Michael Osanloo, '96

Michael Osanloo

Executive Vice President and President, Meals and Desserts,
Kraft Foods Group
Member, Kilts Center Steering Committee


2014 Profile

Michael Osanloo, ’96, wanted a change after working as a lawyer for three years. He turned to the University of Chicago Booth School of Business for an MBA, which put him on a more fulfilling career trajectory that would incorporate creativity, business, and general management. Today, Osanloo serves as the executive vice president and president, meals and desserts, at Kraft Foods Group, a position in which he excels, thanks to his rigorous training at Chicago Booth.

Preparing for a new career

I had a liberal arts background, and I didn’t have a strong understanding of business fundamentals. Since I was making a major career change and really investing in myself, I wanted to make sure that I went to a place where I could develop an incredibly strong foundation. Booth’s program is grounded in the fundamental disciplines of business, which is why it was the perfect fit for me.

My academic training has prepared me extremely well for my new career path. You can throw me in a lot of different industries, and I feel like I have a solid foundation from which to pull. 

Questioning conventional wisdom

One of the things you learn at Chicago Booth is how to learn. You learn to ask questions and challenge yourself and the people around you. In a big corporate setting, not giving in to groupthink can be difficult. This critical skill has served me well in driving successful marketing initiatives.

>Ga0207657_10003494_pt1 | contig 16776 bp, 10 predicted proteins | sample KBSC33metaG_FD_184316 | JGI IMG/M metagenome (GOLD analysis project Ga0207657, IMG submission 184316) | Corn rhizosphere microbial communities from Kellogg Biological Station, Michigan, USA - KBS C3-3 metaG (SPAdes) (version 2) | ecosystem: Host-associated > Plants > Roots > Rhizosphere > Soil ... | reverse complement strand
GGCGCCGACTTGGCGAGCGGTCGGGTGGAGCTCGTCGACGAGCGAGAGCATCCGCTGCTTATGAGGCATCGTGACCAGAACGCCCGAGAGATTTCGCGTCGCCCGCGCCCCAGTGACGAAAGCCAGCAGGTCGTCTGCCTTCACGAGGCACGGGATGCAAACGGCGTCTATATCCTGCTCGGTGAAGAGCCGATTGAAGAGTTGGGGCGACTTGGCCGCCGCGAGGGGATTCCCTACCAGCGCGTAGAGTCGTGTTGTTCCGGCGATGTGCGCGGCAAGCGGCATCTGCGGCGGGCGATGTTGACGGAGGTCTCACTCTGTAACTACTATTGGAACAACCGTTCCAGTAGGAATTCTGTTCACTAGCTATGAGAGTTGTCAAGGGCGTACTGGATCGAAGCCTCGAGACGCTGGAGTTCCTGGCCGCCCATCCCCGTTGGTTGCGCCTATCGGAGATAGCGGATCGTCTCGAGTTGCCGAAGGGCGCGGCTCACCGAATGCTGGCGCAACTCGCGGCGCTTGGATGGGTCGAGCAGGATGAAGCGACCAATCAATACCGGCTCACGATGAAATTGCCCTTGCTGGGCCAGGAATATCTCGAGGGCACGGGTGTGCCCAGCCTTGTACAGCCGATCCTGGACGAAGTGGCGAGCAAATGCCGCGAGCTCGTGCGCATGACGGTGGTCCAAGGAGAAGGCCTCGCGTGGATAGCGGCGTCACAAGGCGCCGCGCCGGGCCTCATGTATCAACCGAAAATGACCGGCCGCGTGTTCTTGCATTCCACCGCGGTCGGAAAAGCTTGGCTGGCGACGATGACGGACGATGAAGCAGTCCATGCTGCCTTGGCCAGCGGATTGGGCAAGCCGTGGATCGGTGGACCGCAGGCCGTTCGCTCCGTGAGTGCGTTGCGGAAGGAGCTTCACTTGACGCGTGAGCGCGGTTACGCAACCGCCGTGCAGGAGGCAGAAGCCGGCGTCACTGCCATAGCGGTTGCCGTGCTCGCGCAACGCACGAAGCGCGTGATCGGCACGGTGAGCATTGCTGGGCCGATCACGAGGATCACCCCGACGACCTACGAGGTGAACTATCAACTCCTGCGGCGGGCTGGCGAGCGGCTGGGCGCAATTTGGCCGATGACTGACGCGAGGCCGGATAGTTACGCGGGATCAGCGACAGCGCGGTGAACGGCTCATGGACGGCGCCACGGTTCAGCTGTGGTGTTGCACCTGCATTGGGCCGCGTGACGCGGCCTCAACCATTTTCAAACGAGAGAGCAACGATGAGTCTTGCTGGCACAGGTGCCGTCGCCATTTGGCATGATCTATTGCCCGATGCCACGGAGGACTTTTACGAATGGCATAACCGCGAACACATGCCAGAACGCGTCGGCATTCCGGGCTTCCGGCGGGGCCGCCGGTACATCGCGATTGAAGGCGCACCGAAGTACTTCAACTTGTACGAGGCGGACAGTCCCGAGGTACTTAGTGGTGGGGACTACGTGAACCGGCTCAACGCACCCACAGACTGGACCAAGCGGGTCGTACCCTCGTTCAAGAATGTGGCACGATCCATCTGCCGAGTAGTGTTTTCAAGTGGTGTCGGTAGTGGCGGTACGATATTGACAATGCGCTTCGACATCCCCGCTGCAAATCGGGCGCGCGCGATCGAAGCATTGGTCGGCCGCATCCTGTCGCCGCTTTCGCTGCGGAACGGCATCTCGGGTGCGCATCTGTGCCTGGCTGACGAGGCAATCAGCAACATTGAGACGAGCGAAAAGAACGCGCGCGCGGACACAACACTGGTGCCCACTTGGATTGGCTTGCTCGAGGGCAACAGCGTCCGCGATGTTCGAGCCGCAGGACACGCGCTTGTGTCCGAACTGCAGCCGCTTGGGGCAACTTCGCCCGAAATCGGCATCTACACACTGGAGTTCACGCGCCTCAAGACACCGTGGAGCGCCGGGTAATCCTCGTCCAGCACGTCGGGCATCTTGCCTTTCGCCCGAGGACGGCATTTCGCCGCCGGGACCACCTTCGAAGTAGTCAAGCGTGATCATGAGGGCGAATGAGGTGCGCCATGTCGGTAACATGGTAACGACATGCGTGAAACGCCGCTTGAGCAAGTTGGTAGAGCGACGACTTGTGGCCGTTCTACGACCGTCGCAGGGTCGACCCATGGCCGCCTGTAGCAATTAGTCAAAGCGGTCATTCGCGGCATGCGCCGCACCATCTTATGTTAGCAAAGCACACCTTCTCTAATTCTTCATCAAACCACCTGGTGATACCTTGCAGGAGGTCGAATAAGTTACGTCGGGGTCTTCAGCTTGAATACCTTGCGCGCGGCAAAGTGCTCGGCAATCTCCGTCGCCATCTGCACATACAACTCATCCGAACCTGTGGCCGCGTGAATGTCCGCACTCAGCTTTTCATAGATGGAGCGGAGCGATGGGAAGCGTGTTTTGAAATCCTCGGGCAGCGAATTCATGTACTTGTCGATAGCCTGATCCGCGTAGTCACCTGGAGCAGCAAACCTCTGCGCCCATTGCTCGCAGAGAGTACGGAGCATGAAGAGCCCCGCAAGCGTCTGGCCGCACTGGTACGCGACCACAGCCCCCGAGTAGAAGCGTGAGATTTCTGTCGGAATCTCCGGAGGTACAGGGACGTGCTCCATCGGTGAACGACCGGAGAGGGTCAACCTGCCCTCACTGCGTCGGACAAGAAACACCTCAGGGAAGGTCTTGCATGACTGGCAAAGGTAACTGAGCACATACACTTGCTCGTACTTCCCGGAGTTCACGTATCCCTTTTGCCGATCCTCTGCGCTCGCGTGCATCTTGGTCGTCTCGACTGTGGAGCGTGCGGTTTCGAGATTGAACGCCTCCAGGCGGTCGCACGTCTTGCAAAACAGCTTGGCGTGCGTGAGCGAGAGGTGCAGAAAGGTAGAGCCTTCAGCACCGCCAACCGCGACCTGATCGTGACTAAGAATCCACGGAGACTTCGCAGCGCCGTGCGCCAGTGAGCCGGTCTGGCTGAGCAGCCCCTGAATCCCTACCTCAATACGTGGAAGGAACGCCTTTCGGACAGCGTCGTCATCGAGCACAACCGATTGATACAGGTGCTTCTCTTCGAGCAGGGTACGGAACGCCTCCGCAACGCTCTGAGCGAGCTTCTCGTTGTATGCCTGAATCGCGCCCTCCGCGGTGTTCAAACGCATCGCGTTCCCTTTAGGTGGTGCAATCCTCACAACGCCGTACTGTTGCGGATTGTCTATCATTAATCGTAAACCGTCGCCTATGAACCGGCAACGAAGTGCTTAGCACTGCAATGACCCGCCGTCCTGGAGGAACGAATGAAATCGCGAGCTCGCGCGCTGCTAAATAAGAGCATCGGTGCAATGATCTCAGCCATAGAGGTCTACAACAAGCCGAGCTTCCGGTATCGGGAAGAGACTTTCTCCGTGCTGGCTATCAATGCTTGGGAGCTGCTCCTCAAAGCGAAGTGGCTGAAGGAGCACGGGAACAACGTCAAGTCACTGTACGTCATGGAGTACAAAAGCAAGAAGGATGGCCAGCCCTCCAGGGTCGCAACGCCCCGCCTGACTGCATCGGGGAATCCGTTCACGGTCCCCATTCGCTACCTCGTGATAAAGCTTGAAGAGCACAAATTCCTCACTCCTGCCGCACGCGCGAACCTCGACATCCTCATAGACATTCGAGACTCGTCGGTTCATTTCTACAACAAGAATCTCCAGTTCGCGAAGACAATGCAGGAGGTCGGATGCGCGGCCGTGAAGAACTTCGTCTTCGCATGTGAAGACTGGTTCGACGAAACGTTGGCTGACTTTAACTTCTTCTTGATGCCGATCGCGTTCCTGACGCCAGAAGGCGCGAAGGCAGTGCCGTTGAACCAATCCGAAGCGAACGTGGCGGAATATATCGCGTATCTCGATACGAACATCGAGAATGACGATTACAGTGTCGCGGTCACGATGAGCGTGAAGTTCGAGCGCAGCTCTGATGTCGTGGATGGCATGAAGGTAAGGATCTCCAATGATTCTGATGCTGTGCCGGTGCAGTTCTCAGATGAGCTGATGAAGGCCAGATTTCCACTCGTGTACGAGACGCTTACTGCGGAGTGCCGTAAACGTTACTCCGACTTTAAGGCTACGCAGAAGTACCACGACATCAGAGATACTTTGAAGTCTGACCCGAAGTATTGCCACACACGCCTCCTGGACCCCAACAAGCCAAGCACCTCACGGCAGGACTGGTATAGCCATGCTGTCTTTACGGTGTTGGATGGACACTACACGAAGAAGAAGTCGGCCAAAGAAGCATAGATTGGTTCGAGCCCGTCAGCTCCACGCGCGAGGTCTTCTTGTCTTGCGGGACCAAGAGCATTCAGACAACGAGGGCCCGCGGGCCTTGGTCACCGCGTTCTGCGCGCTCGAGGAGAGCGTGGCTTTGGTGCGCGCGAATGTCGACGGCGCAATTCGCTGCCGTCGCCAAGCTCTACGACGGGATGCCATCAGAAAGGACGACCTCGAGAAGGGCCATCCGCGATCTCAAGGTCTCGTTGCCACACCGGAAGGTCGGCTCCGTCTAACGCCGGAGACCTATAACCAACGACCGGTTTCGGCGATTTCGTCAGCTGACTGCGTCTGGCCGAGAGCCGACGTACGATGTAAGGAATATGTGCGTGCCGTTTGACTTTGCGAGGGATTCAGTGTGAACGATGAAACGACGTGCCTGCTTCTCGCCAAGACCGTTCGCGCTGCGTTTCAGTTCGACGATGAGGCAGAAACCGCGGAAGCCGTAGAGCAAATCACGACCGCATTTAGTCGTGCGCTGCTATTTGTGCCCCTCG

Chicago Booth breeds critical thinkers—people who think for themselves, people who are not afraid of asking tough questions, people who don’t just go along with the pack, and people who are always questioning, “why are we doing this?” 

Improving returns with analytics

It’s easy for marketing to become a qualitative subject. Marketers often become enamored with advertising and the beauty of making a great ad. But it is a lot more impactful to think about pricing, promotions, and product placement—the fundamentals of marketing that you learn so well at a place like Booth. It’s the part of marketing that shareholders care about and that drives enormous value.

In the meals business, we’ve had an incredible run by thinking about marketing from an analytical perspective. As we’ve been more analytical about our marketing, we’ve had a 6 percent growth on the top line and a 10 percent growth on the bottom line. This is a dramatic turnaround of revenue and profit performance for a company that already had very high margins.